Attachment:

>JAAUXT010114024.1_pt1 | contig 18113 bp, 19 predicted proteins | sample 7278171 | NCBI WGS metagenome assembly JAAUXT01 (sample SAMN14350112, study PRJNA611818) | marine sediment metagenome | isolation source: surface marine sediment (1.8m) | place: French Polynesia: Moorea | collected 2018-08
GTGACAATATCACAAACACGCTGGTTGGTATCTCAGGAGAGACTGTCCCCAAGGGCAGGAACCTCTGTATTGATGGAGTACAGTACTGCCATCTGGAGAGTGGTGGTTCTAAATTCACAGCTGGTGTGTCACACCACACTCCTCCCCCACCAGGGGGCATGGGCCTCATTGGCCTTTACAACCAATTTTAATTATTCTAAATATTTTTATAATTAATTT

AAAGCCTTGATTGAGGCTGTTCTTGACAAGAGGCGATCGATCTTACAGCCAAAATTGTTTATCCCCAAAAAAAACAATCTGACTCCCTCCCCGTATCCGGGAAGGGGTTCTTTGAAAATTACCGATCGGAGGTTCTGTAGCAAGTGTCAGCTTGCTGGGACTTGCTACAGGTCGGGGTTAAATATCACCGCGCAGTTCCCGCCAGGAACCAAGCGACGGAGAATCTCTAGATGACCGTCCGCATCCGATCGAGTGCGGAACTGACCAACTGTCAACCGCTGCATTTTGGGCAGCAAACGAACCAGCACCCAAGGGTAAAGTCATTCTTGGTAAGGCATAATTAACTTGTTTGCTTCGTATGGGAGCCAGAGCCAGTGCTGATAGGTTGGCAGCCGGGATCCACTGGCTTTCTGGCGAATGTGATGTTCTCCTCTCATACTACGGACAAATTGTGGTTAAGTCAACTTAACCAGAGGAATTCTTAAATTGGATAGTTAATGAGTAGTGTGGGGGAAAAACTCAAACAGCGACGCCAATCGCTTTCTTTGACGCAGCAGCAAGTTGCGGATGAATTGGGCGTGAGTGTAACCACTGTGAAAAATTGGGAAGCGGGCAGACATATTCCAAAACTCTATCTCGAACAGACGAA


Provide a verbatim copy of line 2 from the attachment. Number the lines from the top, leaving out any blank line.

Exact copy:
GTGACAATATCACAAACACGCTGGTTGGTATCTCAGGAGAGACTGTCCCCAAGGGCAGGAACCTCTGTATTGATGGAGTACAGTACTGCCATCTGGAGAGTGGTGGTTCTAAATTCACAGCTGGTGTGTCACACCACACTCCTCCCCCACCAGGGGGCATGGGCCTCATTGGCCTTTACAACCAATTTTAATTATTCTAAATATTTTTATAATTAATTT